"The Buttonwood SPV": The Striking Details Of How China's Central Bank Is Directly Buying Stocks

In the latest revelation of just how far China, and its central bank, are willing to go to prop up its ailing local stock market, on Thursday the official Shanghai Securities News reported that China's foreign exchange regulator has bought mainland stocks worth over 27 billion yuan ($4.18 billion) via three low-profile investment firms it controls.

According to Reuters, Buttonwood Investment Platform Ltd, 100 percent owned by the State Administration of Foreign Exchange or SAFE (which in turn is directly controlled by the central bank, the People's Bank Of China) and Buttonwood's two fully-owned subsidiaries, have bought shares in a total of 13 listed companies, the newspaper reported, citing top 10 shareholder lists in the companies latest earnings reports.

The name of this special purpose entity refers to the Buttonwood Agreement, which took place on May 17, 1792, and started the New York Stock Exchange. This agreement was signed by 24 stockbrokers outside of 68 Wall Street New York under a buttonwood tree.

As Shanghai Securities News reported, the investments are part of SAFE's strategy to diversify investment channels for the country's massive foreign exchange reserves. Recent earnings filings show Buttonwood is among the top 10 shareholders of Bank of China, Bank of Communications, Shanghai Pudong Development Bank , Everbright Securities and Industrial and Commercial Bank of China.

In other words, the PBOC is now directly (as opposed to previously, when its interventions were indirect at best) propping up the stock market itself. The government also uses Central Huijin Investment Ltd, and China Securities Finance Corp, the state margin lender, to buy A shares. This makes China the second prominent central bank to be directly involved in stock purchases after the BOJ which has been buying ETFs and REITs for years, and the SNB of course, which as is well-known has an equity portfolio worth nearly $100 billion.

The Chinese official publication adds that Buttonwood was the vehicle SAFE used to invest in China's Silk Road Fund, which was launched in December 2014, according to the fund's official website. Buttonwood is a new platform China's government uses to buy domestic shares, according to Shanghai Securities News.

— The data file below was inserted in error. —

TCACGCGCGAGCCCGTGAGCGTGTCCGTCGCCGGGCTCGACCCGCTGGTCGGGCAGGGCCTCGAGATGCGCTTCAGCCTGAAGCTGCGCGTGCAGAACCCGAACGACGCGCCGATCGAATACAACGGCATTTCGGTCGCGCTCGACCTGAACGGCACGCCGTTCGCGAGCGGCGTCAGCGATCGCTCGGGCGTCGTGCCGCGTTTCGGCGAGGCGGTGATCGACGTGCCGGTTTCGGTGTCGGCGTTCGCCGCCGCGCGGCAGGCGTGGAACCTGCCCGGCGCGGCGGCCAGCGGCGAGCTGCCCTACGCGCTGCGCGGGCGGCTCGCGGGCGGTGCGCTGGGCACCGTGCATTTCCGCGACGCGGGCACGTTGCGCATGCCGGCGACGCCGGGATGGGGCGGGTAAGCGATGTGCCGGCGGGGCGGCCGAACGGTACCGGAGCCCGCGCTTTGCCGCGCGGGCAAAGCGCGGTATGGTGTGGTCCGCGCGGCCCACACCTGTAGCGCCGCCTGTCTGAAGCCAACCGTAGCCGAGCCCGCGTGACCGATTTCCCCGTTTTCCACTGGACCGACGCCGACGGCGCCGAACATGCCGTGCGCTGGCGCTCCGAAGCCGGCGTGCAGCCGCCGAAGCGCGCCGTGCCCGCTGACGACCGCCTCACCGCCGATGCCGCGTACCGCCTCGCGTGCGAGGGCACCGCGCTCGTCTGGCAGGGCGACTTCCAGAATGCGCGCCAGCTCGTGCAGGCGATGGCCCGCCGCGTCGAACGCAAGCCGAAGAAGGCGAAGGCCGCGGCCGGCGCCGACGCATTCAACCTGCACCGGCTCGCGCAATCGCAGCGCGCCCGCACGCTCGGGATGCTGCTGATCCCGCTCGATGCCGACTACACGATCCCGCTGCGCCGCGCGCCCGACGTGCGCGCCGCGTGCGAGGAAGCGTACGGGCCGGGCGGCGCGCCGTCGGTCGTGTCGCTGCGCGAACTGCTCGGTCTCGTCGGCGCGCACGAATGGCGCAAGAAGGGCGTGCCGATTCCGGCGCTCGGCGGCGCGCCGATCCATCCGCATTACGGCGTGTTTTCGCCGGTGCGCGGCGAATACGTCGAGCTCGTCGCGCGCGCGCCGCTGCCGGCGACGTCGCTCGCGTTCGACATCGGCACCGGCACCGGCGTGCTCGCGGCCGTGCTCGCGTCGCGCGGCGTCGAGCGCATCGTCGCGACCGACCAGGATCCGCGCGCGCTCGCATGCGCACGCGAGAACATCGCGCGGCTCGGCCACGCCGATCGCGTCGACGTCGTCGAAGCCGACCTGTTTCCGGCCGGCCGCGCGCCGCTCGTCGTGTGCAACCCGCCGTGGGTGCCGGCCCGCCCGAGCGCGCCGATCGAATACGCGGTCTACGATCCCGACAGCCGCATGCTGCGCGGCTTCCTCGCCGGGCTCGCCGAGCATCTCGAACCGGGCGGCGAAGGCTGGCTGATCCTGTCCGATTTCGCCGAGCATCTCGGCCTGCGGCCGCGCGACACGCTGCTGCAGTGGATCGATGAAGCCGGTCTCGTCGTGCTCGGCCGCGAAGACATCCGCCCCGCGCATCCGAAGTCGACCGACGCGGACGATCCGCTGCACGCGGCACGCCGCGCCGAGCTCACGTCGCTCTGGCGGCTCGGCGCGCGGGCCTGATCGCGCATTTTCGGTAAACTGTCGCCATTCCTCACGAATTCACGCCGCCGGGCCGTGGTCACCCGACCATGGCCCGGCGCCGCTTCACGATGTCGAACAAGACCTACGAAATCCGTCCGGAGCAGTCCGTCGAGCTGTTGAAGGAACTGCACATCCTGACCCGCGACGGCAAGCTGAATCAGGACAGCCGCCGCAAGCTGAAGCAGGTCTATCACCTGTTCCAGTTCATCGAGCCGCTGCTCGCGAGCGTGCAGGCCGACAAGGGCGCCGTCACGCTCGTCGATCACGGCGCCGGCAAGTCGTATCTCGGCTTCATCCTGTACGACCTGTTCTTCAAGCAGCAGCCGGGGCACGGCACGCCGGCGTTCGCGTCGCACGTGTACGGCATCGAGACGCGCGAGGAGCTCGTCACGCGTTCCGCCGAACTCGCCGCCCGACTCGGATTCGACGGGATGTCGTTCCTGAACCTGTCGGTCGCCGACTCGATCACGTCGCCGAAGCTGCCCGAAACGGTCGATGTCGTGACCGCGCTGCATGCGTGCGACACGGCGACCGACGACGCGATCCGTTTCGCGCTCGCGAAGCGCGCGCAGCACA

Why is this above a big surprise? After all, in the aftermath of last year's stock market crash it is well known that the government has been propping up the stock market. As Bank of America explains "it is a big surprise to us that SAFE bought stocks directly in 4Q. This broke at least two conventions for central banks: 1) central banks do not normally buy stocks directly (as they are supposed to manage their balance sheet conservatively); and 2) FX reserves, presumably what SAFE had used to buy A-shares, should not be used to purchase domestic assets."

As BofA's David Cui further explains, "by now, the three main government bodies that run the economy, the financial system or regulate the market all have a direct stake in the market, literally" and warns that "while many may view this as supportive of the market, we believe that allowing "referees" to become "players" is a slippery slope that could do damage to the market in the long run."

Then again, if every other central banks is doing it...

Here is David Cui's full note:

SAFE’s A-share purchase, a step in the wrong direction

Key takeaways

  • SAFE became a top 10 shareholder in at least 10 A-share companies in 4Q, a big surprise to us.
  • By now, policy makers (PBoC, MoF and CSRC) all own stocks via vehicles controlled by them. Policies could become compromised.